The iPhone? Well, it uses iTunes to sync your contacts and update software, and that operates on both the Mac and Windows platforms. Yes, there’s work to be done to integrate the iPhone with enterprise mail systems, but that will come, particularly after Apple’s software development kit appears in February.

Yes, it’s true that Apple isn’t making overt overtures to big business. But they’re still getting in, even if the route is more circuitous, and that’s a good thing.

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8 Responses to “I Agree: Apple Should Ignore the Enterprise!”

  1. Snafu says:

    I’d say one thing: if Apple would at least do things a little bit easier for Enterprise customers, non-“Enterprise”-class pro customers would benefit from it, too. As it is, it sometimes feels as if Apple “should ignore” the pro creative market, too, hardware and software-wise (as an example, does the pro crowd deserve the same courtain of silence politics the consumer one gets?).

  2. Louis Wheeler says:

    I read recently that 58% of all employees in the US are in the SMB market: companies with 200 or fewer employees. And that 80% of all new jobs are created by the same. Hence, the growth market in the US, and perhaps the world, is in the SMB market. It is where the employees, who will use the computer, will have the greatest input as to what kind.

    Then too, the Mac’s have greater user satisfaction ratings. Employees are known to be more productive on them. The Mac’s have lower costs of maintenance because the user maintains them. Add into this that the Mac’s useful life expectancy is twice as long as a Wintel PC. This adds up to lower computer costs for often struggling SMB companies. That lower bottom line should be attractive enough that the management of SMB companies will ignore the prejudices that IT personnel may promote against Apple.

    I do not expect that Apple will intentionally go after the Enterprise market. But, it will help SMB companies communicate transparently with larger companies. If it does that well enough, then any reason to buy a Wintel product will disappear. Even the management of enterprise companies will wake up to discover that Mac’s will save them money.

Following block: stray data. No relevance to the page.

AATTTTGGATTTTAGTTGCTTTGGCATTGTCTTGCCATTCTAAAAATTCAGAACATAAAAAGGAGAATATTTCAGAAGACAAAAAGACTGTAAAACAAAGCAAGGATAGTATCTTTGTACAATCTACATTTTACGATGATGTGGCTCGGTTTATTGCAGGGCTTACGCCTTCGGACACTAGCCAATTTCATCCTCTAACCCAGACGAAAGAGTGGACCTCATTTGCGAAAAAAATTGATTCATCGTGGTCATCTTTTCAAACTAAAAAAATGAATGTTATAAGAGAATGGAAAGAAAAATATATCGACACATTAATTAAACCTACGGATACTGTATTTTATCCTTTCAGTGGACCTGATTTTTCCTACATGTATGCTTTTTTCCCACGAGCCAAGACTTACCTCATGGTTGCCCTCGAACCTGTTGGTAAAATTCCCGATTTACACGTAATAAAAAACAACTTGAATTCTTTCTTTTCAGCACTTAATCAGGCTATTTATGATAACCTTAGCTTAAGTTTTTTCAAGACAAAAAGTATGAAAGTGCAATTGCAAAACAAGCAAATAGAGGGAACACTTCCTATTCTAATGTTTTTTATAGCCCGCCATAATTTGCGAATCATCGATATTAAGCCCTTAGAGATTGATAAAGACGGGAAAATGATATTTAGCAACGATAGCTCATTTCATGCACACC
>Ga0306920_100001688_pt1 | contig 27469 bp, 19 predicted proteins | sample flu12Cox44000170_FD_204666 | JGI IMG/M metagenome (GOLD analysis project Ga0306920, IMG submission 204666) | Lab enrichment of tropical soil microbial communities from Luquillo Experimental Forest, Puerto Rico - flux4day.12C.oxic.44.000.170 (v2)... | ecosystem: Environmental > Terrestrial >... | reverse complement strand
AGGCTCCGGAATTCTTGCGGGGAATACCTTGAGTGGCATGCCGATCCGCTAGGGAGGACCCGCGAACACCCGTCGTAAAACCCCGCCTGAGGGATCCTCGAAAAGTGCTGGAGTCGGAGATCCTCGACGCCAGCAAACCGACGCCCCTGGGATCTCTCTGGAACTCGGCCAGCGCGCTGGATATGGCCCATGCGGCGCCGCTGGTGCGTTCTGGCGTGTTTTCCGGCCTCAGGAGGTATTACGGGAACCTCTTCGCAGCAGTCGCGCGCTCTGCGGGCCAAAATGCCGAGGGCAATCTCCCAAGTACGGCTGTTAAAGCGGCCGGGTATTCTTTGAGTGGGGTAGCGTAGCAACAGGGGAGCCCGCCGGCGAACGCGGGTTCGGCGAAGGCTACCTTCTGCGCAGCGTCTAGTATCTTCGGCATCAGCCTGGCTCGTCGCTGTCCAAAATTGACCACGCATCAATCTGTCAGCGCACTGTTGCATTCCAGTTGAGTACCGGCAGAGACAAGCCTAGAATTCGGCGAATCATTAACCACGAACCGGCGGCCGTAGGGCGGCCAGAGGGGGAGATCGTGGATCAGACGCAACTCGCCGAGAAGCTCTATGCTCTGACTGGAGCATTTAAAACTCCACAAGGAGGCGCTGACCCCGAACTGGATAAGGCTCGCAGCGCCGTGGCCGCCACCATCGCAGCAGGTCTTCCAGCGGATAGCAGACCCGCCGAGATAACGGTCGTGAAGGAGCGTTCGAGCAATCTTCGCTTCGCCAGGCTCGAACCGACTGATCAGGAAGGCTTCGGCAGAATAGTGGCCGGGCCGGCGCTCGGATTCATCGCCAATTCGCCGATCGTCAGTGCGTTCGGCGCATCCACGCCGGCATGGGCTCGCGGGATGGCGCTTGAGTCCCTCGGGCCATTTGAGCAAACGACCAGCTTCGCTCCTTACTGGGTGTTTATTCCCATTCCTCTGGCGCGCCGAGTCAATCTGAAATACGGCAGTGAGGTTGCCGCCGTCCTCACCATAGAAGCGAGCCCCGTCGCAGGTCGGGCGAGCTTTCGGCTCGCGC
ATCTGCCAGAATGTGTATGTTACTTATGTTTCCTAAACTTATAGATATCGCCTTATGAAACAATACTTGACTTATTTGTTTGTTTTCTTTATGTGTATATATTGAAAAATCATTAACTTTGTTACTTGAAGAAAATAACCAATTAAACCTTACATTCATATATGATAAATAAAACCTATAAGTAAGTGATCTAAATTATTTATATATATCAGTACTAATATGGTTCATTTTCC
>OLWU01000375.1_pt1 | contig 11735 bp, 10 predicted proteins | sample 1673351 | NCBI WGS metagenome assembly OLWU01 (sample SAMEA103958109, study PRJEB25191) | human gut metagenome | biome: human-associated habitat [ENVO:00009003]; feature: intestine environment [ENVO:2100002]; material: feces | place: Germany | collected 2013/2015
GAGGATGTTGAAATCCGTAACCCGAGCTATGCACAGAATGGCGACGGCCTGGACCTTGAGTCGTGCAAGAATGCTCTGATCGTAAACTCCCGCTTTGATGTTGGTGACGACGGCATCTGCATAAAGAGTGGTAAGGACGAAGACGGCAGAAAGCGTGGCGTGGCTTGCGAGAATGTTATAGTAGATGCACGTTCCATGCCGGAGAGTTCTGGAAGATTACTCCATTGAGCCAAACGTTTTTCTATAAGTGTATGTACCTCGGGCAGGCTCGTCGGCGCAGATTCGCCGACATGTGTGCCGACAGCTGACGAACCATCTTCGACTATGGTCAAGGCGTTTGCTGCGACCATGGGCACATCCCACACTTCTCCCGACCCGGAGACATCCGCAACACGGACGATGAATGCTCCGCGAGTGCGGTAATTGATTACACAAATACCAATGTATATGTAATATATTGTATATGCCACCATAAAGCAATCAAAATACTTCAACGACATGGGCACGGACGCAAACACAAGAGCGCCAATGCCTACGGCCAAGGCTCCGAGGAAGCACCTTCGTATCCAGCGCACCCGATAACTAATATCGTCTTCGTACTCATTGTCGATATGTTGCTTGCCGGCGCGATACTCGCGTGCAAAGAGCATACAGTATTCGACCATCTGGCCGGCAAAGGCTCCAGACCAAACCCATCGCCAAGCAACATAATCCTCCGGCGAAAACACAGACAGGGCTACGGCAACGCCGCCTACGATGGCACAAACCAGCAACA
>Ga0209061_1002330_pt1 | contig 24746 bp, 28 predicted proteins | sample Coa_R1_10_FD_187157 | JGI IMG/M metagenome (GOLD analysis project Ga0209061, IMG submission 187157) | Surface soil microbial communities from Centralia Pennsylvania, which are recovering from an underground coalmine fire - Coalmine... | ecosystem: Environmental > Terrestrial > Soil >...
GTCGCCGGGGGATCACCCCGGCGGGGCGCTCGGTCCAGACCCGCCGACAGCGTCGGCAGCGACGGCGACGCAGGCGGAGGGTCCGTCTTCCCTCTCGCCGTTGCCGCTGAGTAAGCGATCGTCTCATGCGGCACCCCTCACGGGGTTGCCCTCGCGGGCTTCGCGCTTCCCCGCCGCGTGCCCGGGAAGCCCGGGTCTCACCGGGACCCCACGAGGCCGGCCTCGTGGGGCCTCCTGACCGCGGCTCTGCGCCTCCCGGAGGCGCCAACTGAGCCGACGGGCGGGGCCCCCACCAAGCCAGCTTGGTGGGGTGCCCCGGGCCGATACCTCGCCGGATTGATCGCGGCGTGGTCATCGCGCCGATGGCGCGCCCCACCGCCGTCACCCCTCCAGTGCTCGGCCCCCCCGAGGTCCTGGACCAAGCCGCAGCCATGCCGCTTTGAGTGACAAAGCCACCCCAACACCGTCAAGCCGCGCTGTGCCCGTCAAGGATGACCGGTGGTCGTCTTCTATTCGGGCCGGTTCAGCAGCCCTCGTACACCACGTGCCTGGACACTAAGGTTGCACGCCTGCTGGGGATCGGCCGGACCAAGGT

PS. The Army is increasingly using Apple computers. The main reason is to avoid attacks on their servers, but all the other reasons that apply to SMB companies influence this decision.

  3. Constable Odo says:

    I’d like, at the least, the iPhone taking over BlackBerrys place in the IT ranks. Meaning, Exchange server sync and push e-mail capabilities. I don’t know what is required for an iPhone to be remotely wiped. Apple and ATT agreeing on business contracts would go a long way to help this integration. I don’t know if it is likely that Apple will be willing to produce a camera-less iPhone, either. There seems to be a number of obstacles for the iPhone to replace BlackBerrys, but it does seem doable if Apple were willing to make some allowances.

  4. Louis Wheeler says:

    Not long ago, Odo, Apple was issued a patent on a system which called back to a central location every five minutes or so. Most commentators took that as a new DRM that Apple was planning. Or they said that this was how Apple was going to prevent Mac OSX from being installed on Wintel PC’s. What if it were not?